(original version published in Money Web Life, July 2008)
Book signings, literary festivals, dead-time radio and TV slots... All the things you sniff at as a young wannabe writer, you end up doing as an older hack.
Nicholson Baker captured this dynamic in his 1992 essay, Reading Aloud, which offers a beautiful description of his first book event. We write to be heard, was the thrust of his piece. While no one is listening we are scornful of the machine that guides writers onto stages. But when people start to listen, it’s different. The sight of heads nodding in time to your rhythm is alluring, and easy to become addicted to.
And of course you want to sell books. As many as possible, because it is in the sales sheet that true validation lies. Reviews are one thing, but sales are an incontestable sign of that thing called progress. And so you do what needs to be done, and you enjoy it, despite yourself. And the grubby head of your ego peeks further out, into the light.
Which is how I come to be sitting next to Don Mattera at a book signing in the Rosebank Mall, perched deep in the shadow of someone who has lived as much good stuff as he has written.
One of the most fascinating things about watching Don work a mall is the ability of the man to sell books - his own, and others (mine included).
‘This is the new generation,’ he says proudly, pointing me out to a visitor, having known me for all of seven minutes. He guides the buyer into a hard cover copy of Azanian Love Songs, and into a purchase of my book as well. For most of the afternoon he has at least one person with him at the table, yet he is constantly on the lookout for more. He hails the floor cleaner with as much gusto as the business mover and shaker, pulling most passers-by smoothly into his orbit.
Don carries the charm and ease of someone who has lived many years, and who has put the vast majority of the hard yards in already. He will talk about anything to anyone within range. He can be a little nutty at times, and clearly some (self included) don't catch him - what he is saying and thinking - right off the bat. But for me the fascinating thing about the afternoon is the sheer number of people who slam into reverse on realising it is Don Mattera behind the table. Who come skipping back to thank him. For giving them a leg up. For putting them in touch with someone else. For teaching them so well. For introducing them to that person in the right place, at the right time. For getting them work.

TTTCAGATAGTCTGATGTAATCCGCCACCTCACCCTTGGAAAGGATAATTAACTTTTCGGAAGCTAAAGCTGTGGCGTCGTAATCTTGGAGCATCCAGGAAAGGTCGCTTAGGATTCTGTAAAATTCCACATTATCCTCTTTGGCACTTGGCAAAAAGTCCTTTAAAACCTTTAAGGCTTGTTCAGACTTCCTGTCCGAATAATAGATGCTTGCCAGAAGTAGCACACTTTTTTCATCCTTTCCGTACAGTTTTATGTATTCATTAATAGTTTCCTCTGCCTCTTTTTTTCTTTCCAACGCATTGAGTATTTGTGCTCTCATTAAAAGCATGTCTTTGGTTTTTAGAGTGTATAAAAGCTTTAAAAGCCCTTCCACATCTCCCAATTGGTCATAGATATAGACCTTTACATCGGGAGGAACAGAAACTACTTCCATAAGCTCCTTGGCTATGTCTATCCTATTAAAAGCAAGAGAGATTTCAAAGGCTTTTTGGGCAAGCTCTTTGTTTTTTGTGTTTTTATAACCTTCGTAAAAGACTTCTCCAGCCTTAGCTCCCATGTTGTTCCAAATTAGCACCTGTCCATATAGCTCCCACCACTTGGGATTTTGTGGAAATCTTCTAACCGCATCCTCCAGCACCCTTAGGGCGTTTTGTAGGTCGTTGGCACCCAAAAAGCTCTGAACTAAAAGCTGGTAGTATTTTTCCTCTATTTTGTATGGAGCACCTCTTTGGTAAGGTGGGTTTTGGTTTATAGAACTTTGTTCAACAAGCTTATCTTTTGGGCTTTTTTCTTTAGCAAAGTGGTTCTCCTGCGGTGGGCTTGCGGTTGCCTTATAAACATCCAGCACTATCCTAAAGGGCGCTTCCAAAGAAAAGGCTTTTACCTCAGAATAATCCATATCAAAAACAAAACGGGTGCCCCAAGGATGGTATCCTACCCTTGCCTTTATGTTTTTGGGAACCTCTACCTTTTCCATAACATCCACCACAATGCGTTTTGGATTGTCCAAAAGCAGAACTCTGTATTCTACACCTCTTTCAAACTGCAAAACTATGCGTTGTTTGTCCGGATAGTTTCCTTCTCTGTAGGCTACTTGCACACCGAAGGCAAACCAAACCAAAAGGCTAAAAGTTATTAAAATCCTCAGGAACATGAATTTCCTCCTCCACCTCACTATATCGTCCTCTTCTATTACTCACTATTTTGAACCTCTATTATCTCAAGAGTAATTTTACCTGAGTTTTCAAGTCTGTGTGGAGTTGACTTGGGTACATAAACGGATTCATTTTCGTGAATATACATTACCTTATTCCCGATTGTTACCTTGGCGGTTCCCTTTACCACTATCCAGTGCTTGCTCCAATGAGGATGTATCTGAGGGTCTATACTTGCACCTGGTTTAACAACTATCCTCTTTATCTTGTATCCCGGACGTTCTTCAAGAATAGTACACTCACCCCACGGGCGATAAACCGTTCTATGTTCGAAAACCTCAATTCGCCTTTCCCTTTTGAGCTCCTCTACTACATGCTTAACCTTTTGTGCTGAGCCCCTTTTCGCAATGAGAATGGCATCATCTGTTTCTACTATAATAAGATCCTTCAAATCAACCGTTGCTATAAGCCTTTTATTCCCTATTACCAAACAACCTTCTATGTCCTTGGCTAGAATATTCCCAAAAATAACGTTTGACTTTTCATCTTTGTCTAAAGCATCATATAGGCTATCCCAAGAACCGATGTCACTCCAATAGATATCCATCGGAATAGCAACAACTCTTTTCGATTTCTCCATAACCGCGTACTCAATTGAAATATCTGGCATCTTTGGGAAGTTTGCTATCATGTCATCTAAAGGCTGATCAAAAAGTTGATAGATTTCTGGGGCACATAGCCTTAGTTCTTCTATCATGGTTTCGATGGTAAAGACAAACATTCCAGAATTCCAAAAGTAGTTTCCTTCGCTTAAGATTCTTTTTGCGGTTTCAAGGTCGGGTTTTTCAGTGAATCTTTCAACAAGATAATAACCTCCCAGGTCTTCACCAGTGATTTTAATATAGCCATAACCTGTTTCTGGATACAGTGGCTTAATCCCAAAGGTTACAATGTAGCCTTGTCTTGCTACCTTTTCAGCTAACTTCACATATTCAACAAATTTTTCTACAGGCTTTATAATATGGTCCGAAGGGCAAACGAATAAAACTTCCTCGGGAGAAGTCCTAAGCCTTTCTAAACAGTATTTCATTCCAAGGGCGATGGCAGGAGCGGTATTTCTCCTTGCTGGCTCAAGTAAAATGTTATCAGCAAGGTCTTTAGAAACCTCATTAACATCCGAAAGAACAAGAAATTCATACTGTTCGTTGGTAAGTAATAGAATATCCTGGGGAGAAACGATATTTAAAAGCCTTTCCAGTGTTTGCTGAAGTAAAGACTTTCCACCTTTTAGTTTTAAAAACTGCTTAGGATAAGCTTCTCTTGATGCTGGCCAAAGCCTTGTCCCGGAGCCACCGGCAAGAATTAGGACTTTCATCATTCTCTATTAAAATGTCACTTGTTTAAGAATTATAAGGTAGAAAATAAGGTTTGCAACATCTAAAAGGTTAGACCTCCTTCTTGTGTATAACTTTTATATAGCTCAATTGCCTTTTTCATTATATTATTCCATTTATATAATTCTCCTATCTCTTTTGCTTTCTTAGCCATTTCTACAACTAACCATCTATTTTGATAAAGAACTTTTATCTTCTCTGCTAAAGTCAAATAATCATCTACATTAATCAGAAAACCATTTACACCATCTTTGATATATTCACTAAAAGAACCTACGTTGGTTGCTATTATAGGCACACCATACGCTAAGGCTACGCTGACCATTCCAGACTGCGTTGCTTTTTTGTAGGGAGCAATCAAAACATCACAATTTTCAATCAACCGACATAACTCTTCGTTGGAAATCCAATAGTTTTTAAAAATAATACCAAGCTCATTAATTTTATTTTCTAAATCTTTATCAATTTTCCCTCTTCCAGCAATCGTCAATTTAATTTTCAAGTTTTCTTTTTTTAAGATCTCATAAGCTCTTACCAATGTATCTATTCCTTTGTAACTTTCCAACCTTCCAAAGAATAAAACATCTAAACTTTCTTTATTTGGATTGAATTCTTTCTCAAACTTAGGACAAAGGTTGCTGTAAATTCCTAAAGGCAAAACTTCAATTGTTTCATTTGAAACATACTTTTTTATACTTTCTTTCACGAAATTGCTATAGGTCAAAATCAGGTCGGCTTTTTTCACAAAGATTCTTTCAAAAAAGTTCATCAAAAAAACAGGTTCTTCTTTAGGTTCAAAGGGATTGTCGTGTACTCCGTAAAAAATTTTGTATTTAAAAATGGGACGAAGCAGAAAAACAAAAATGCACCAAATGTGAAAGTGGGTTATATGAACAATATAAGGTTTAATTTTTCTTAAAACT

‘Remember when you tried to get me a job at that newspaper?’ Pat Cash, the Kaya FM DJ asks, shaking a smiling head. Don laughs without saying anything, only remembering a faint whisper of the episode, but laughing harder as the picture refocuses. ‘Remember this? Remember that?’ It carries on all afternoon. The wonderful thing about it all is that Don is far away from his hood, his local suburb of Westbury. This is the Rosebank Mall, many miles from his ‘milieu’, as he puts it. Yet people stop all afternoon to thank him, and he flogs a book to almost every one of them, mostly hard covers, which he believes passionately in as the ideal delivery mechanism for literature.
He stays well past his scheduled slot, his daughter Snowy gradually taking him away from the table and on to whatever he has to do next. I am left thinking about what it means to write. An idea that has occurred with increasing frequency in recent years comes back for another visit.
Regardless of what kind of words you produce or who you sell them to, one of the dangers of writing for a living is that you eventually get suckered by the sound of your own voice. You start to believe that that booming noise you're making is the sound of insight, or meaning, when it is just as likely, of course, to simply be literary noise that will fade quickly into the background. All writers understand this, but as the years go by it’s easy to get lured anyway by that personal frisson Baker described so well, and to start to draw meaning and fulfilment from literary publicity.
Conversely, Don Mattera in his late years seems (at the distance one can only enjoy when observing a stranger) to get his joy from people. His people. His writing appears to me on this afternoon to be more an extension of his human interactions than anything else.
Today, after my afternoon in the shadow of Don, I see the value of being a person living amongst other people. I realise, again, that it is human contact that will likely end up being the most valuable element of my life; far more so than writing. The warmth of Don’s presence, the way his poetry and persona and relationships often appear to have become thoroughly and deeply intertwined, shows how our human connective tissue has the capacity to keep us breathing in and out with commitment and, hopefully, flashes of intent, and maybe sometimes even productivity. Despite it all, and regardless of the many thousands of hours I have spent at the keyboard, it is relationships - and not words - that will create the full texture of my life.
And if I can write about it afterwards, well, more and more that just seems to be a stroke of weird luck.